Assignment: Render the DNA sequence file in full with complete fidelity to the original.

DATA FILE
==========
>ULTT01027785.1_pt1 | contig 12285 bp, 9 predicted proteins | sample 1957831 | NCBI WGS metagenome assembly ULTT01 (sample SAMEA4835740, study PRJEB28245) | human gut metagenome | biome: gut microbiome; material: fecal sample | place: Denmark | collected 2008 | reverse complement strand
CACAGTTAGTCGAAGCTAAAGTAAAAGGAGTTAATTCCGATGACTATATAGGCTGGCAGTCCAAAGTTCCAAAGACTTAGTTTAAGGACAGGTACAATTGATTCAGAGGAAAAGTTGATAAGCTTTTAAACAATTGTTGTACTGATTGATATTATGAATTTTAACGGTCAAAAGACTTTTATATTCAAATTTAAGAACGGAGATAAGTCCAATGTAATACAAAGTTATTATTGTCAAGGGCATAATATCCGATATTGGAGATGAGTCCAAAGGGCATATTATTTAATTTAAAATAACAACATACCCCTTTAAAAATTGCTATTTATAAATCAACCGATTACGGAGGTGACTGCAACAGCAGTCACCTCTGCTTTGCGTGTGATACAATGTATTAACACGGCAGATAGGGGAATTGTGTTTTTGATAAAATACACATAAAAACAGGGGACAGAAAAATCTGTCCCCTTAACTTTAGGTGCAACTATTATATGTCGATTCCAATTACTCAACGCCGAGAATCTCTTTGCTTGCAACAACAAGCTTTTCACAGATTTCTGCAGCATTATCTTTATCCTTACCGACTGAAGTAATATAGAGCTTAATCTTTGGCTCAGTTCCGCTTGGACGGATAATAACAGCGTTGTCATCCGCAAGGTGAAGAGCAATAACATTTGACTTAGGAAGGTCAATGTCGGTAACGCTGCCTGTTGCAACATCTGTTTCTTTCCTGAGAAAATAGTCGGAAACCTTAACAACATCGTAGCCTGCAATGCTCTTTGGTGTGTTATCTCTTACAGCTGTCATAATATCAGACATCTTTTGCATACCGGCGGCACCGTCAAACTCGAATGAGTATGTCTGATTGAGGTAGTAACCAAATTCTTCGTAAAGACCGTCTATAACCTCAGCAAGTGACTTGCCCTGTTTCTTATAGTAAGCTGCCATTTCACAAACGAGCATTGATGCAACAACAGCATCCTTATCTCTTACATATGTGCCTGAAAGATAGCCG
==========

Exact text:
>ULTT01027785.1_pt1 | contig 12285 bp, 9 predicted proteins | sample 1957831 | NCBI WGS metagenome assembly ULTT01 (sample SAMEA4835740, study PRJEB28245) | human gut metagenome | biome: gut microbiome; material: fecal sample | place: Denmark | collected 2008 | reverse complement strand
CACAGTTAGTCGAAGCTAAAGTAAAAGGAGTTAATTCCGATGACTATATAGGCTGGCAGTCCAAAGTTCCAAAGACTTAGTTTAAGGACAGGTACAATTGATTCAGAGGAAAAGTTGATAAGCTTTTAAACAATTGTTGTACTGATTGATATTATGAATTTTAACGGTCAAAAGACTTTTATATTCAAATTTAAGAACGGAGATAAGTCCAATGTAATACAAAGTTATTATTGTCAAGGGCATAATATCCGATATTGGAGATGAGTCCAAAGGGCATATTATTTAATTTAAAATAACAACATACCCCTTTAAAAATTGCTATTTATAAATCAACCGATTACGGAGGTGACTGCAACAGCAGTCACCTCTGCTTTGCGTGTGATACAATGTATTAACACGGCAGATAGGGGAATTGTGTTTTTGATAAAATACACATAAAAACAGGGGACAGAAAAATCTGTCCCCTTAACTTTAGGTGCAACTATTATATGTCGATTCCAATTACTCAACGCCGAGAATCTCTTTGCTTGCAACAACAAGCTTTTCACAGATTTCTGCAGCATTATCTTTATCCTTACCGACTGAAGTAATATAGAGCTTAATCTTTGGCTCAGTTCCGCTTGGACGGATAATAACAGCGTTGTCATCCGCAAGGTGAAGAGCAATAACATTTGACTTAGGAAGGTCAATGTCGGTAACGCTGCCTGTTGCAACATCTGTTTCTTTCCTGAGAAAATAGTCGGAAACCTTAACAACATCGTAGCCTGCAATGCTCTTTGGTGTGTTATCTCTTACAGCTGTCATAATATCAGACATCTTTTGCATACCGGCGGCACCGTCAAACTCGAATGAGTATGTCTGATTGAGGTAGTAACCAAATTCTTCGTAAAGACCGTCTATAACCTCAGCAAGTGACTTGCCCTGTTTCTTATAGTAAGCTGCCATTTCACAAACGAGCATTGATGCAACAACAGCATCCTTATCTCTTACATATGTGCCTGAAAGATAGCCG